|Even Death can't cheat taxes.|
Any money you spend as part of your profession can be claimed as a tax deduction.
Any Money, You Say?
Within reason, yes. You probably can't get away with calling your new tattoos a career expense (no matter how cool the font is), but there are a slew of expenses you probably aren't thinking about that are perfectly legal for you to claim as an author that could strip hundreds or even thousands of dollars off of your gross income before you pay your taxes. For instance...
Everyone has bills to pay; it's why we do what we do. However if the services you're paying for are a necessity for your career then that makes them a business expense. For example, say you were a reporter. As a reporter you need to have a smartphone capable of taking pictures, shooting video, and browsing the Internet. You need to be able to call from the field in order to get hold of your editor. As such at least a portion of your cell phone bill, and often the cost of a cell phone upgrade, can be deducted as part of your job.
|You know you've been eyeing that new model.|
As another example, say you were a blogger. Writing blogs is where your money comes from, and you can't do it without Internet access. Therefore at least a portion of your monthly Internet bill is also a work expense. Sure you're also using it to chat with your friends and faff about on Facebook, but if you need it for work then it's still a work expense.
I mentioned a cell phone upgrade a moment ago, but there are all kinds of things you can claim as a deduction when it comes time to pay the IRS enforcers off for the year. Did you buy a new laptop so you could work on the road? Did you buy the new edition of The Writer's Market so you can submit your novel using updated guidelines? Did you buy a microphone to record audio books, or a new camera so you can vlog? All of that qualifies as a work-related expense.
|Not everything qualifies.|
If you're not sure whether one of your purchases counts as a tax write-off then it's best to chat with a tax expert. Still, if you bought a $750 laptop it's a good idea to hang onto the receipt and to let the tax man know you spent that on your career instead of on yourself.
Travel and Events
While you might write a novel at your desk in the basement, you have to leave your house if you're going to market it. You need to meet with reporters for interviews, show up at radio stations to be a guest speaker, get to the bookstore where your signing is going to be, and perhaps most importantly you must arrive on time to the convention in order to do readings, man the signing table, and make connections with your fellow authors.
|There are literally two dozen readers you must reach here.|
What counts as a travel expense? Everything! Did you drive to an event specifically for your profession? Then you can claim the mileage as a cost. Did you have to buy a badge to the convention? A hotel room for your stay? A plane ticket? Congratulations, if that is an event you need to be at for professional reasons then you can claim all of those expenses on your taxes. It doesn't matter if you also got to have a fangasm moment at a panel, or that you're there to see friends and get hammered at after parties... the point is the event is important to your career, so you can write it off.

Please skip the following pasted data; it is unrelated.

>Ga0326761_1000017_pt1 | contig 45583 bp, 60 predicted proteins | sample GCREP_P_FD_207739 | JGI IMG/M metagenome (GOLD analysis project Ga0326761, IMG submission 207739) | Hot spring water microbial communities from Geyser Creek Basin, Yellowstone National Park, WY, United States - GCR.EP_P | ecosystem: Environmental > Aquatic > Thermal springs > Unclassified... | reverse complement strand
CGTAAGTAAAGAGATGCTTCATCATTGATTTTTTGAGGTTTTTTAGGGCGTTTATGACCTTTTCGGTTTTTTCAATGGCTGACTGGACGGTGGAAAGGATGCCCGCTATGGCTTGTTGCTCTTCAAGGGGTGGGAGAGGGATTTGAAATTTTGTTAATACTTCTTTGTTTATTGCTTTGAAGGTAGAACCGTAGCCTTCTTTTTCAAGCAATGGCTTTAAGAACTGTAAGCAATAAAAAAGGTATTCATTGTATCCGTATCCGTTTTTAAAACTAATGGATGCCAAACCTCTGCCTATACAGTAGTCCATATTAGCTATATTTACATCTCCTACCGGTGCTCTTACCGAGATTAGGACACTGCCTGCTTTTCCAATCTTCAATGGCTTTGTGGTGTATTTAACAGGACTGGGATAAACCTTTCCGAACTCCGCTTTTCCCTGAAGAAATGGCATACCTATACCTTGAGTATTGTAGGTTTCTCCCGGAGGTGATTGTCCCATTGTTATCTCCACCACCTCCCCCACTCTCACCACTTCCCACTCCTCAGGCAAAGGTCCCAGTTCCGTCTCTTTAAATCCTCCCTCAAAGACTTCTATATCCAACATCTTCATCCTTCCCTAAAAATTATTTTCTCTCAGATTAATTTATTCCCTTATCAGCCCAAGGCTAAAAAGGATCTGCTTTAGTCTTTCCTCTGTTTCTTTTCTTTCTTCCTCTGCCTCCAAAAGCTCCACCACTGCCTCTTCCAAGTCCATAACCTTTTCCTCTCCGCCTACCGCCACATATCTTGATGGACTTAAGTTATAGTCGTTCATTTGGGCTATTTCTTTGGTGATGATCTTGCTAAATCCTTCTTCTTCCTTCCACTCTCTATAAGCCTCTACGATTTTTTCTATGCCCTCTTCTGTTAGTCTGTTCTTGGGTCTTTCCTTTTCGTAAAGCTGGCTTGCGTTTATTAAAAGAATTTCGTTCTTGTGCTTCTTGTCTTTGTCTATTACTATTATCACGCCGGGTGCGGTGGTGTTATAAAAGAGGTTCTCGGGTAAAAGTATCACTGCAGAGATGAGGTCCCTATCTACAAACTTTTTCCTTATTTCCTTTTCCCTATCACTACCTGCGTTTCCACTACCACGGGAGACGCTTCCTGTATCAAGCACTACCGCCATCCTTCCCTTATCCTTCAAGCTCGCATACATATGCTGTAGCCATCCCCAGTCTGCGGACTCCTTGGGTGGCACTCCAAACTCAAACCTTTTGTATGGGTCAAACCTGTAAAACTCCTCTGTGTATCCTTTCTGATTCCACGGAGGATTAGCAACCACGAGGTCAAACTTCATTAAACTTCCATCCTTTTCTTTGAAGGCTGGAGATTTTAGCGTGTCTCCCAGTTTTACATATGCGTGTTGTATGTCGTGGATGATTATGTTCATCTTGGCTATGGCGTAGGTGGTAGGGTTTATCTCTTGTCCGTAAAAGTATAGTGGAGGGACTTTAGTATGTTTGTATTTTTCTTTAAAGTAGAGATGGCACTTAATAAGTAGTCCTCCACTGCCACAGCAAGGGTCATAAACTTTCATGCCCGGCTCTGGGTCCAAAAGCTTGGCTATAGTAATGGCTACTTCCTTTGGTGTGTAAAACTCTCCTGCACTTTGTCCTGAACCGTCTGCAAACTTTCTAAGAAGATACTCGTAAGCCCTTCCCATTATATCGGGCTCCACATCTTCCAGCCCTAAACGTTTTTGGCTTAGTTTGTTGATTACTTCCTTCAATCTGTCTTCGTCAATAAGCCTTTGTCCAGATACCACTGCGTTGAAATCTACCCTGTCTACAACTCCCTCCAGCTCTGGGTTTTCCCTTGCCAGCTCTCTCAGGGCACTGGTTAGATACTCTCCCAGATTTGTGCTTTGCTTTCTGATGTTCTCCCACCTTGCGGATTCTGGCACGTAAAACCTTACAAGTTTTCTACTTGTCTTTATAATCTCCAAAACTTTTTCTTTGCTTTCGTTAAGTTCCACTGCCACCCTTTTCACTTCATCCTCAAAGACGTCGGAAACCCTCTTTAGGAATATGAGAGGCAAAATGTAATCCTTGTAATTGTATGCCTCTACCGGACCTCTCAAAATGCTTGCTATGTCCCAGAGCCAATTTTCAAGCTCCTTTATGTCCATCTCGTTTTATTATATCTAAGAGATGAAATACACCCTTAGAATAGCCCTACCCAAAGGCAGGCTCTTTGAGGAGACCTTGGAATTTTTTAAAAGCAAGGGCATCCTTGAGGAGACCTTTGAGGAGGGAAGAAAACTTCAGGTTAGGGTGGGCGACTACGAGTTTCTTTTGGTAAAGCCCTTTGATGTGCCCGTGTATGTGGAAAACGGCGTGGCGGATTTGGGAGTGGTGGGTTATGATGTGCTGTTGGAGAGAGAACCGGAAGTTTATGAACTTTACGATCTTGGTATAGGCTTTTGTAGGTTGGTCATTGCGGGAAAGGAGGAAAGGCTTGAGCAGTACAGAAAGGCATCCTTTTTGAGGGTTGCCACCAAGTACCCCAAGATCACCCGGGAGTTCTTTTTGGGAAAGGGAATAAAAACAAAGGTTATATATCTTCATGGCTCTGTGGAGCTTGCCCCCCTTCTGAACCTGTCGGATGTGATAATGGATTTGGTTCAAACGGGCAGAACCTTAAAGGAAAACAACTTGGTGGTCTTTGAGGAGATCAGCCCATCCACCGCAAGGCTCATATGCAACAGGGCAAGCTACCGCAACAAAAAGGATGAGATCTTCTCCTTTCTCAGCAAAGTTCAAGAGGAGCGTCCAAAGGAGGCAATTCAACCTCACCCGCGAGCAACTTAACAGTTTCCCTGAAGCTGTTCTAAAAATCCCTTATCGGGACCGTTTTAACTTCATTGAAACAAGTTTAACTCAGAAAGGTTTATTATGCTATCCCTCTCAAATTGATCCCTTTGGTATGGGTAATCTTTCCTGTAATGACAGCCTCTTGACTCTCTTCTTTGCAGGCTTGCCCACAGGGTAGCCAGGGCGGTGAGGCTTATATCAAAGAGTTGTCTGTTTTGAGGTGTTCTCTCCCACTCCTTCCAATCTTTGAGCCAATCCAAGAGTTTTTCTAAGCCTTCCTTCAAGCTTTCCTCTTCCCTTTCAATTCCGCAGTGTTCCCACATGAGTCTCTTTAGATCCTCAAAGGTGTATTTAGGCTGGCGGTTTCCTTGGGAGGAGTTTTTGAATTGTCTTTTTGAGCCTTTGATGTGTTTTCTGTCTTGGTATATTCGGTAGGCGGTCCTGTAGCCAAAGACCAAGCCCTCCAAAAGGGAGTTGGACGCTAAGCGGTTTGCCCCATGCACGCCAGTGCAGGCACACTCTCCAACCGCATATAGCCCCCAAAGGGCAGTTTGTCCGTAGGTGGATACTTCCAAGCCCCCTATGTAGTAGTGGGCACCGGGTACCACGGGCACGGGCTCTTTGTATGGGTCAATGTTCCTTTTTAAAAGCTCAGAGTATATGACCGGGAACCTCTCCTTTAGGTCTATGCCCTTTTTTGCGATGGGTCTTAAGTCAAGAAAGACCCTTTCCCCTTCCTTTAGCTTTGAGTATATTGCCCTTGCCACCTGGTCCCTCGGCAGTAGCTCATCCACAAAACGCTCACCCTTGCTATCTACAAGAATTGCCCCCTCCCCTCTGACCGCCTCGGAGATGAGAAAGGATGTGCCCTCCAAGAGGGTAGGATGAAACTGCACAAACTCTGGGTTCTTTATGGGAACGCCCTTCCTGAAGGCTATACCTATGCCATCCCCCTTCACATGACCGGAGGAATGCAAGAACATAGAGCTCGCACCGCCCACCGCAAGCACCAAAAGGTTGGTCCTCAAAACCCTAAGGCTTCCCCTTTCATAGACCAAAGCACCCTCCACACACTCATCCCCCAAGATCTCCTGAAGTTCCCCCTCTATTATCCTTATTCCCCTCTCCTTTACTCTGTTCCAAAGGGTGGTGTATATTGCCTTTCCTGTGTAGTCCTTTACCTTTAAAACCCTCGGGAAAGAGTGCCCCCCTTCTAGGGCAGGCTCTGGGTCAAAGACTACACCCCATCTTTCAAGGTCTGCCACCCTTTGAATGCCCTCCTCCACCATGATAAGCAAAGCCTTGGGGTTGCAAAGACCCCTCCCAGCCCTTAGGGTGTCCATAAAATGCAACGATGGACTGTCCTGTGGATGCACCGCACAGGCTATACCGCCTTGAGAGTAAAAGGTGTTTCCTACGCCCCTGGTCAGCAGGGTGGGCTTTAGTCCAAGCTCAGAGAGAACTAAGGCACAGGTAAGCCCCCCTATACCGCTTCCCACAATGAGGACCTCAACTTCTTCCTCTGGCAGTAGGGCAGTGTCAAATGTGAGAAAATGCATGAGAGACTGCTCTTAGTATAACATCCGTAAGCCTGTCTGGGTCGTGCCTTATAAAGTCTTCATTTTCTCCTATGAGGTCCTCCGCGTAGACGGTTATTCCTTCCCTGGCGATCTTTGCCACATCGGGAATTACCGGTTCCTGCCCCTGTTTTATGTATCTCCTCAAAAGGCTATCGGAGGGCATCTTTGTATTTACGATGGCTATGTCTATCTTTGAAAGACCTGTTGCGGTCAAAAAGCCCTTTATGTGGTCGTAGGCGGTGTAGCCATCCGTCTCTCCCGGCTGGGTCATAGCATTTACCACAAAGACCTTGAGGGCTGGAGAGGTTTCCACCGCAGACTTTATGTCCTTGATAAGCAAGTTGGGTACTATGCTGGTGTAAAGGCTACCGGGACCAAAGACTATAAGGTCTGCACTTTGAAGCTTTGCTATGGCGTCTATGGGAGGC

There are a lot of little things that authors don't even think about that can be written off come tax time. Sometimes it just doesn't seem worth it (it's just $3 for a signing pen, after all), but if you add up all of the costs you might find you spend a surprising amount of money throughout the year on your projects.
Do you go out to dinner with your publisher and pick up the tab to get on his good side? Do you have a membership to an industry magazine that helps you get the information you need? Do you pay a membership fee to a website like www.elance.com in order to be able to bid on projects? Did you go on a historic tour or buy reference books to research your plot or to ensure your blog was accurate? Lastly... did you buy a new signing pen?
|Every one of these beauties is tax deductible.|
It's actually kind of amazing the sheer number of expenses you can claim, as long as you can A) show that the expenses are necessary for you to do your job, and B) that you have a receipt to back up how much you spent on a given purchase.
Does this make up for the fact that as a self-employed individual authors may lose as much as 30% of their income to taxes? No, of course not. But if you manage to pay a few hundred (or a few thousand) dollars less on your taxes then you have money leftover for things like food, rent, the cost of health insurance, and of course enough to buy just one more book.
Lastly, before you just send in a stack of forms telling the government you don't owe them anything, it's a good idea to consult with a tax professional. While dropping a C-note on something you can ostensibly do yourself might make you balk, a tax professional is easily worth their weight in the savings he or she will provide.